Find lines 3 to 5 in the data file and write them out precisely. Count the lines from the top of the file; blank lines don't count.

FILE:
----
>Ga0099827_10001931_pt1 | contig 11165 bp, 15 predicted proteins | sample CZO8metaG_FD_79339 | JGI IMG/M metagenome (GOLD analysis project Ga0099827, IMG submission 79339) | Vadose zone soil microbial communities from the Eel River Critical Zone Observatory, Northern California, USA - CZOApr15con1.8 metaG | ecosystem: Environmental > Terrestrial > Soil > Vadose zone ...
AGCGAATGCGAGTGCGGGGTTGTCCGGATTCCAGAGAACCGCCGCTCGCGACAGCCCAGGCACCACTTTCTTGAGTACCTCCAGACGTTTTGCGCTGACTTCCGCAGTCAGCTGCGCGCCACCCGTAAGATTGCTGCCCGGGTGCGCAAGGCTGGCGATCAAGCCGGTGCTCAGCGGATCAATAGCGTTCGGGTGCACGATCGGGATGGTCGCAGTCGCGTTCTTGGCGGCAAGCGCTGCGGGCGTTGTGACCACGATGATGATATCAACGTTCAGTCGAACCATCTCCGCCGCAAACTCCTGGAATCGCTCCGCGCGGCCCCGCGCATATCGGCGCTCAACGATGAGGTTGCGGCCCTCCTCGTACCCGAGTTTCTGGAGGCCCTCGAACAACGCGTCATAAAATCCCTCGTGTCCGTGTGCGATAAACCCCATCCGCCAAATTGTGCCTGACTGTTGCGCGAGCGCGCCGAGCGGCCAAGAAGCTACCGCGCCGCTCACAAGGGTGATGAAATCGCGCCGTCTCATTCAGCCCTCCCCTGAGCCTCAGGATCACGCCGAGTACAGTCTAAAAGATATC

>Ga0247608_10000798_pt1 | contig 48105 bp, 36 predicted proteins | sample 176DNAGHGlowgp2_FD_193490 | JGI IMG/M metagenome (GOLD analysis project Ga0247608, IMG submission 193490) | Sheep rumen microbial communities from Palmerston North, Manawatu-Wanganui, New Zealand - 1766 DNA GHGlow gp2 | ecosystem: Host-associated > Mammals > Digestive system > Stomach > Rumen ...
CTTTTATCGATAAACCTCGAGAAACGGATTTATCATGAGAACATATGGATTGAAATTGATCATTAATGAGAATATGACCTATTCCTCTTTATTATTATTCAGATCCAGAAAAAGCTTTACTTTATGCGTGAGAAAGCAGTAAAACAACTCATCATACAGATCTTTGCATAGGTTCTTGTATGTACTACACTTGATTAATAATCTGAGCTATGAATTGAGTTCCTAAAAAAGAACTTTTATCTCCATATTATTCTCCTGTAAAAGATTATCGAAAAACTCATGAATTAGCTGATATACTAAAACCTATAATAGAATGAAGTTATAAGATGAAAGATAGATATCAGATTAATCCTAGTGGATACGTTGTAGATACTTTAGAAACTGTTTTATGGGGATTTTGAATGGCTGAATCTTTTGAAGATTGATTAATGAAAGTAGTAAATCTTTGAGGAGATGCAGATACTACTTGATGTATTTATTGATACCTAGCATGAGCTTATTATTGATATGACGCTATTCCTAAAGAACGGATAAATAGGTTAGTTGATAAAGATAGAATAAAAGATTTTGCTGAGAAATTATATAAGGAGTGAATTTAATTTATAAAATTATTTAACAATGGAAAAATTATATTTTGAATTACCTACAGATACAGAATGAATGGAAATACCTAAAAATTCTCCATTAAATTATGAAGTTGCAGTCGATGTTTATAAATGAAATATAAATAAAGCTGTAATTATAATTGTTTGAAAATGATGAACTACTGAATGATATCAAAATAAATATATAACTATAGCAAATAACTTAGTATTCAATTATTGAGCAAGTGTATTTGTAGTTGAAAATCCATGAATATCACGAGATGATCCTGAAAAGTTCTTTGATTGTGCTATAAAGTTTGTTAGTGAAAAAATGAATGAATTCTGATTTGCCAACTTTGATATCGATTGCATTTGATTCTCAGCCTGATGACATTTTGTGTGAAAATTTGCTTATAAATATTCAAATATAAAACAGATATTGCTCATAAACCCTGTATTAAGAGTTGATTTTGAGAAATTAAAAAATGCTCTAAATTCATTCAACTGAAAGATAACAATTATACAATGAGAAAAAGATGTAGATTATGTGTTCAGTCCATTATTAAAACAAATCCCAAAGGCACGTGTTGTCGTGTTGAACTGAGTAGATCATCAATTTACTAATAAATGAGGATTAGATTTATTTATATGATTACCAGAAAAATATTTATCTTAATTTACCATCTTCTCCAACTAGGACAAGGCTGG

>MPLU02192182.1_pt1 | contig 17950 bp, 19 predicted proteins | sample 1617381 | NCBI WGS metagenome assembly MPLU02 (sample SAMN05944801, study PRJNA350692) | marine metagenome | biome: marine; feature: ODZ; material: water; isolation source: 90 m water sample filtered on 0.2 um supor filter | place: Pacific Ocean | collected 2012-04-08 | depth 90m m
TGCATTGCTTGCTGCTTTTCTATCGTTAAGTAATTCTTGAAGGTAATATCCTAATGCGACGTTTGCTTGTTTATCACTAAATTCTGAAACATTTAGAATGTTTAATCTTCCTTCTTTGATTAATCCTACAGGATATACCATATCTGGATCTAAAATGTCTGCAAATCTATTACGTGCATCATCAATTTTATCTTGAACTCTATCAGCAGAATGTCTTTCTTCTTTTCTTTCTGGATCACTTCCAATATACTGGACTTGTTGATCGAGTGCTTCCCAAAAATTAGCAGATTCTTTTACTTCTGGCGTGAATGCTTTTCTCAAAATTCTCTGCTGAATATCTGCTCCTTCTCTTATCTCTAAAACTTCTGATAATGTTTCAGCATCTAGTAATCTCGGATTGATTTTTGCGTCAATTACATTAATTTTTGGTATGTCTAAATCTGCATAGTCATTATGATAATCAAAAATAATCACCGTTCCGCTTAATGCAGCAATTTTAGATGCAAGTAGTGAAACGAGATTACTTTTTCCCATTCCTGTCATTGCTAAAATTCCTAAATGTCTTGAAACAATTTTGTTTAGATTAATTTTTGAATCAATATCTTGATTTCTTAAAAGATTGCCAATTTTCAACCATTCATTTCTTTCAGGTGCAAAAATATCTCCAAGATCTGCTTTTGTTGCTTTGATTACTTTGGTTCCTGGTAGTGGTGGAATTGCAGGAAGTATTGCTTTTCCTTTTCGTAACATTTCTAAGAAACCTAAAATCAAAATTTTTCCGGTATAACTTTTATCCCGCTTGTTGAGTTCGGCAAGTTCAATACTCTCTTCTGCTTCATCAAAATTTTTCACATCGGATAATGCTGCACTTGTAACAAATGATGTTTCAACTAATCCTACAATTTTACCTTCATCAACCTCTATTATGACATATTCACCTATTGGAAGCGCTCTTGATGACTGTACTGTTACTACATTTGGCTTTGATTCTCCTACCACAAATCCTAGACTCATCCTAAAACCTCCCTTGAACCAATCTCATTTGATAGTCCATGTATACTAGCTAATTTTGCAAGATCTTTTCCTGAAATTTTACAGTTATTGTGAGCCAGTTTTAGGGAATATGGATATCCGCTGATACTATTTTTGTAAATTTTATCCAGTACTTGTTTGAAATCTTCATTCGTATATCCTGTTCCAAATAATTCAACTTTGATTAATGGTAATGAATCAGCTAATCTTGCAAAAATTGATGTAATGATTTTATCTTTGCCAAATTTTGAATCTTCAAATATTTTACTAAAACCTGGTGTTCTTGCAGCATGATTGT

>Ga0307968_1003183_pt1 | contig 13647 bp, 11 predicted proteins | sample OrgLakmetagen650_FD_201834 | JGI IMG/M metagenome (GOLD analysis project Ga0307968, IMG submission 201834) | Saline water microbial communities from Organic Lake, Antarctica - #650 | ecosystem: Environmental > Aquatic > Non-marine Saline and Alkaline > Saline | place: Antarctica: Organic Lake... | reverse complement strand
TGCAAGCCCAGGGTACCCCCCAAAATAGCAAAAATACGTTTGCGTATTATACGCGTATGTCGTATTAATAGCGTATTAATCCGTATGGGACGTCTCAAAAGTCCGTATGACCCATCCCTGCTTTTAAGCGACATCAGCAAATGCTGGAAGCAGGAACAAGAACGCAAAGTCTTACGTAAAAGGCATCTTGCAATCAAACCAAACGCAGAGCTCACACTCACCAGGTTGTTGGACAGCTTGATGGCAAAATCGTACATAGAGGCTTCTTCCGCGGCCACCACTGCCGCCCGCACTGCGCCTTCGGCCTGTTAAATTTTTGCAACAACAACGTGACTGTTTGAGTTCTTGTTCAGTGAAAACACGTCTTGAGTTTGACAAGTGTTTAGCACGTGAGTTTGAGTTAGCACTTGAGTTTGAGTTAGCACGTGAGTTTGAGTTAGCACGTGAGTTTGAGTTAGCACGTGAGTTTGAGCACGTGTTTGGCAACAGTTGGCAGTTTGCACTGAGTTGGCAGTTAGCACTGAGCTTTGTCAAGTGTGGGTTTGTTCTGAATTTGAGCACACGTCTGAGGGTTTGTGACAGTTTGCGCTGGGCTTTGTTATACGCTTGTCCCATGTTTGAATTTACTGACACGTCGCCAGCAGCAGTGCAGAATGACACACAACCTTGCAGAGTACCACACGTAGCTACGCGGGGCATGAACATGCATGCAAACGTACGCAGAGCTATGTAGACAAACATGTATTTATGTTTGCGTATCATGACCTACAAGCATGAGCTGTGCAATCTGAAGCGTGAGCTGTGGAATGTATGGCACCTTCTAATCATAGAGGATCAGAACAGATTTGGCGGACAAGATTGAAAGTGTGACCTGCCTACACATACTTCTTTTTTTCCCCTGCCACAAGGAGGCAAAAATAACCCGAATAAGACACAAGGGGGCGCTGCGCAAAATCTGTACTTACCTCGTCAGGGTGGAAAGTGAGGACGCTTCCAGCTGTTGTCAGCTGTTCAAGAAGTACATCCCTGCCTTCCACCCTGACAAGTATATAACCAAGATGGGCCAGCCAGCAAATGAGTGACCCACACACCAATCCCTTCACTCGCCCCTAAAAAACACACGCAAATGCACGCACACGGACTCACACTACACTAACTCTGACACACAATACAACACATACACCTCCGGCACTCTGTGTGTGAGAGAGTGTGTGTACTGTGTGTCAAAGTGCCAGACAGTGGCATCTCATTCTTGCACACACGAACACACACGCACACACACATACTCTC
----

>Ga0247608_10000798_pt1 | contig 48105 bp, 36 predicted proteins | sample 176DNAGHGlowgp2_FD_193490 | JGI IMG/M metagenome (GOLD analysis project Ga0247608, IMG submission 193490) | Sheep rumen microbial communities from Palmerston North, Manawatu-Wanganui, New Zealand - 1766 DNA GHGlow gp2 | ecosystem: Host-associated > Mammals > Digestive system > Stomach > Rumen ...
CTTTTATCGATAAACCTCGAGAAACGGATTTATCATGAGAACATATGGATTGAAATTGATCATTAATGAGAATATGACCTATTCCTCTTTATTATTATTCAGATCCAGAAAAAGCTTTACTTTATGCGTGAGAAAGCAGTAAAACAACTCATCATACAGATCTTTGCATAGGTTCTTGTATGTACTACACTTGATTAATAATCTGAGCTATGAATTGAGTTCCTAAAAAAGAACTTTTATCTCCATATTATTCTCCTGTAAAAGATTATCGAAAAACTCATGAATTAGCTGATATACTAAAACCTATAATAGAATGAAGTTATAAGATGAAAGATAGATATCAGATTAATCCTAGTGGATACGTTGTAGATACTTTAGAAACTGTTTTATGGGGATTTTGAATGGCTGAATCTTTTGAAGATTGATTAATGAAAGTAGTAAATCTTTGAGGAGATGCAGATACTACTTGATGTATTTATTGATACCTAGCATGAGCTTATTATTGATATGACGCTATTCCTAAAGAACGGATAAATAGGTTAGTTGATAAAGATAGAATAAAAGATTTTGCTGAGAAATTATATAAGGAGTGAATTTAATTTATAAAATTATTTAACAATGGAAAAATTATATTTTGAATTACCTACAGATACAGAATGAATGGAAATACCTAAAAATTCTCCATTAAATTATGAAGTTGCAGTCGATGTTTATAAATGAAATATAAATAAAGCTGTAATTATAATTGTTTGAAAATGATGAACTACTGAATGATATCAAAATAAATATATAACTATAGCAAATAACTTAGTATTCAATTATTGAGCAAGTGTATTTGTAGTTGAAAATCCATGAATATCACGAGATGATCCTGAAAAGTTCTTTGATTGTGCTATAAAGTTTGTTAGTGAAAAAATGAATGAATTCTGATTTGCCAACTTTGATATCGATTGCATTTGATTCTCAGCCTGATGACATTTTGTGTGAAAATTTGCTTATAAATATTCAAATATAAAACAGATATTGCTCATAAACCCTGTATTAAGAGTTGATTTTGAGAAATTAAAAAATGCTCTAAATTCATTCAACTGAAAGATAACAATTATACAATGAGAAAAAGATGTAGATTATGTGTTCAGTCCATTATTAAAACAAATCCCAAAGGCACGTGTTGTCGTGTTGAACTGAGTAGATCATCAATTTACTAATAAATGAGGATTAGATTTATTTATATGATTACCAGAAAAATATTTATCTTAATTTACCATCTTCTCCAACTAGGACAAGGCTGG

>MPLU02192182.1_pt1 | contig 17950 bp, 19 predicted proteins | sample 1617381 | NCBI WGS metagenome assembly MPLU02 (sample SAMN05944801, study PRJNA350692) | marine metagenome | biome: marine; feature: ODZ; material: water; isolation source: 90 m water sample filtered on 0.2 um supor filter | place: Pacific Ocean | collected 2012-04-08 | depth 90m m